Vicki Wilson

White Bread - Rolls ready to serve
Photo Credit: grongar

I was at the Thanksgiving dinner table with them, and was finding it hard to hold back my hysteria. Soon, someone would do it. Someone would say that one thing that gets said after having too much wine, and that would allow all the other things to get said, and then, boom, it would be like a truck crashed through the oak table knocking the half-eaten turkey to the floor for the dogs.

Who would speak first?

Would it be Michael?

Michael had the baggage and the lowest tolerance for merlot. He could most certainly go after Dad. I had to admit, Dad had provided the fodder. Words like lazy, girlie, sissy-boy and slow used to spit from Dad’s mouth as he tried to teach Michael to play baseball, football, basketball—any sport, really. Michael hated sports, still did, even at thirty years old. But he still sat with Dad watching games on TV on all the major holidays.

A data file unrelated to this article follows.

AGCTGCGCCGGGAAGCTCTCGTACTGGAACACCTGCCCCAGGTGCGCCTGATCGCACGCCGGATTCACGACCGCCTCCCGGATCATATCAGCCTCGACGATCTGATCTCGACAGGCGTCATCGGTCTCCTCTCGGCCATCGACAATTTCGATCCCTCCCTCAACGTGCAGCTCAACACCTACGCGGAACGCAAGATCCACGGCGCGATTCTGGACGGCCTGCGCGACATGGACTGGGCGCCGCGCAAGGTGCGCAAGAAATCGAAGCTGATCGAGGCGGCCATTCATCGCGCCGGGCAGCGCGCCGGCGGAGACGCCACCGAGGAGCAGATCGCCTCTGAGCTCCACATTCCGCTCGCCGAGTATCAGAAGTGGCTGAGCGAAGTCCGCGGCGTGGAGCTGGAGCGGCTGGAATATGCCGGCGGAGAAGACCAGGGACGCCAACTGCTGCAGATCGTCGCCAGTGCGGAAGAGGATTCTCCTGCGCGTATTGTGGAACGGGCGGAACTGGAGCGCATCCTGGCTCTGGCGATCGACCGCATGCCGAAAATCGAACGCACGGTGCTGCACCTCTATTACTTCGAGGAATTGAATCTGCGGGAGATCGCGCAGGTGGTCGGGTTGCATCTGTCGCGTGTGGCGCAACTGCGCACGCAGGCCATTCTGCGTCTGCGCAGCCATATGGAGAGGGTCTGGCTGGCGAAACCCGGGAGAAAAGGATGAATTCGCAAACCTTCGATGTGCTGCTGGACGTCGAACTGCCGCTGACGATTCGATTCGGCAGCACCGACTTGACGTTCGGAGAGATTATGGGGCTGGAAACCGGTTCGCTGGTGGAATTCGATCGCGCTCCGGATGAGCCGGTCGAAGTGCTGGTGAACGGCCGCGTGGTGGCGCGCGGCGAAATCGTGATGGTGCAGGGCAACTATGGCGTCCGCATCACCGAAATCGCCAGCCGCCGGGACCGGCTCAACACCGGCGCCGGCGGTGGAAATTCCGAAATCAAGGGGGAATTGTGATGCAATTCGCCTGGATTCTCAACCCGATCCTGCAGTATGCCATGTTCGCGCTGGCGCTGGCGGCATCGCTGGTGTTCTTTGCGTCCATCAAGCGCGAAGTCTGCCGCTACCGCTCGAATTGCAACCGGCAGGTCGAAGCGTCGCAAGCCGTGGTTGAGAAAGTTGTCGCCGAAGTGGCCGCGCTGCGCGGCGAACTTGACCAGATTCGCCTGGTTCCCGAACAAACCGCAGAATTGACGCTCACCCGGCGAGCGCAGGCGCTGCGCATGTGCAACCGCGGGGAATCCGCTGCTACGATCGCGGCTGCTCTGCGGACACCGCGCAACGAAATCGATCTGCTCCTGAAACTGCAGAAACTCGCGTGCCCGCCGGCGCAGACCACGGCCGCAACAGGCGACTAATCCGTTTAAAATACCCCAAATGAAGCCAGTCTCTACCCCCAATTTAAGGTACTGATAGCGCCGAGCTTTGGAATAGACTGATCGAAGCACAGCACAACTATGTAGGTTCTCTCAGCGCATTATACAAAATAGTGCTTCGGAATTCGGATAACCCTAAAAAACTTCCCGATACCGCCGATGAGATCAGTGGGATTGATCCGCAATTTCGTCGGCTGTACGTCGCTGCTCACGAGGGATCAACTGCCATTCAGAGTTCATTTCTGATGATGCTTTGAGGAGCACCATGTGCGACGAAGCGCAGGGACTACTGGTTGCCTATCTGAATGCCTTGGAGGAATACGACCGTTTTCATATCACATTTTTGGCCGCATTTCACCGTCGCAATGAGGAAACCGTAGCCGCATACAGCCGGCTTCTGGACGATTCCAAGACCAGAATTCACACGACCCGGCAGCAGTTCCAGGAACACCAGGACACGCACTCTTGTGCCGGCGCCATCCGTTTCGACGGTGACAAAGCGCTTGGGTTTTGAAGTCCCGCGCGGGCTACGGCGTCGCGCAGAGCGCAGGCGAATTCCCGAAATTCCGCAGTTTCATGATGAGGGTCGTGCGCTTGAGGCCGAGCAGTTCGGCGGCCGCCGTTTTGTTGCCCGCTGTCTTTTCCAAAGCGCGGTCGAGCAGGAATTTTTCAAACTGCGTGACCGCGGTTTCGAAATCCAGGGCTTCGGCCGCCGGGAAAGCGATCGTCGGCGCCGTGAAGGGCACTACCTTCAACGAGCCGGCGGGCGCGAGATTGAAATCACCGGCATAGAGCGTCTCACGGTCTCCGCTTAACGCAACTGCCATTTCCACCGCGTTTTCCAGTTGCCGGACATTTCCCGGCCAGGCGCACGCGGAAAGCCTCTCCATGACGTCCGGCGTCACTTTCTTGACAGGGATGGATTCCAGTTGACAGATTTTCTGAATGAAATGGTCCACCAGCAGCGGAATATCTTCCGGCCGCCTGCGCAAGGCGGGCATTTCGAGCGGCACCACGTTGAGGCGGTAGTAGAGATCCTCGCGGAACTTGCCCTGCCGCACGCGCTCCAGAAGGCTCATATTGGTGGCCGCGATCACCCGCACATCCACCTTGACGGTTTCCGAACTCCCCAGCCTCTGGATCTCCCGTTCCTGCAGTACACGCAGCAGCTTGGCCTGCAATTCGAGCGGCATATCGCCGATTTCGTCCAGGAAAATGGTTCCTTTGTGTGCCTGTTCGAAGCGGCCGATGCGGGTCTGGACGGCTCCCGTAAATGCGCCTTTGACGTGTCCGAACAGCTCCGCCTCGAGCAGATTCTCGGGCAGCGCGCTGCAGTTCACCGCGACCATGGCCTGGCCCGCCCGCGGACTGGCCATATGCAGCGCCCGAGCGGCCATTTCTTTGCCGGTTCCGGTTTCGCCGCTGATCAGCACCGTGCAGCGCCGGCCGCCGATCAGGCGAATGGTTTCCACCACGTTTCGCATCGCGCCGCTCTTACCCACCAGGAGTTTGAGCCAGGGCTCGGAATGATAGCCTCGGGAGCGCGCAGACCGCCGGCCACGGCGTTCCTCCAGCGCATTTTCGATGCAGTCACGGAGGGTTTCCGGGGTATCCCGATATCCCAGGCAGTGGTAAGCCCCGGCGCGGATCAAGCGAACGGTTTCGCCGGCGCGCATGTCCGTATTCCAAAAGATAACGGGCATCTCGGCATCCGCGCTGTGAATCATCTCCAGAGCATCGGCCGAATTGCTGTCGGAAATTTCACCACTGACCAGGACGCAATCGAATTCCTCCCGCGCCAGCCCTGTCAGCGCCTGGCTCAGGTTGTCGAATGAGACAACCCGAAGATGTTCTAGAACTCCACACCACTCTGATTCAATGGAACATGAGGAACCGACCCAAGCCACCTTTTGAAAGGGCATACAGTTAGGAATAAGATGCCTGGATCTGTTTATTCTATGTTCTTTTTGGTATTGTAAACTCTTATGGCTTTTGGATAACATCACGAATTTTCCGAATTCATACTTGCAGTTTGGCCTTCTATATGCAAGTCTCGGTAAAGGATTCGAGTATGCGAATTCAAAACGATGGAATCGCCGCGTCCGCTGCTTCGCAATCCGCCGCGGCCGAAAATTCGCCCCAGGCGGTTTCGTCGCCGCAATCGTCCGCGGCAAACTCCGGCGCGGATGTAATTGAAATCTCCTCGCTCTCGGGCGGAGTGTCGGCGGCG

Would it be Mom?

She was more stealthy. She liked to toss zingers out like round lifesavers to drowning victims, except her lifelines had cement blocks tied to their ends. I had been hit more than once with a cinder block, with something cliche about my divorce, my withering womb, or my general lack of motivation in life to ever see anything through to the end.

Or maybe this Thanksgiving would be different. Maybe the light snow outside, the generally cheery mood everyone seemed to be in, the really good merlot we poured (a gift from the neighbors) would be our deliverance.

“Pass the rolls,” Dad said.

“We’re out,” Mom said.

“How can we be out of rolls?” he demanded.

“Mom had the last two,” I answered.

I swear I didn’t mean anything by it. I really didn’t. There wasn’t a breath of a whiff of a hint in my subconscious that I was making a pointed remark about my mother’s weight. So she had started shopping lately in the “women’s” section. So what.

But that’s all it took.

“Figures,” Dad said.

The truck had come.

The table would crash.

The turkey would fall.


Vicki is a freelance writer living in New York. Her work has appeared in Writer’s Digest, The Southampton Review, and more. She writes poetry, plays and fiction. Email: vicki[at]

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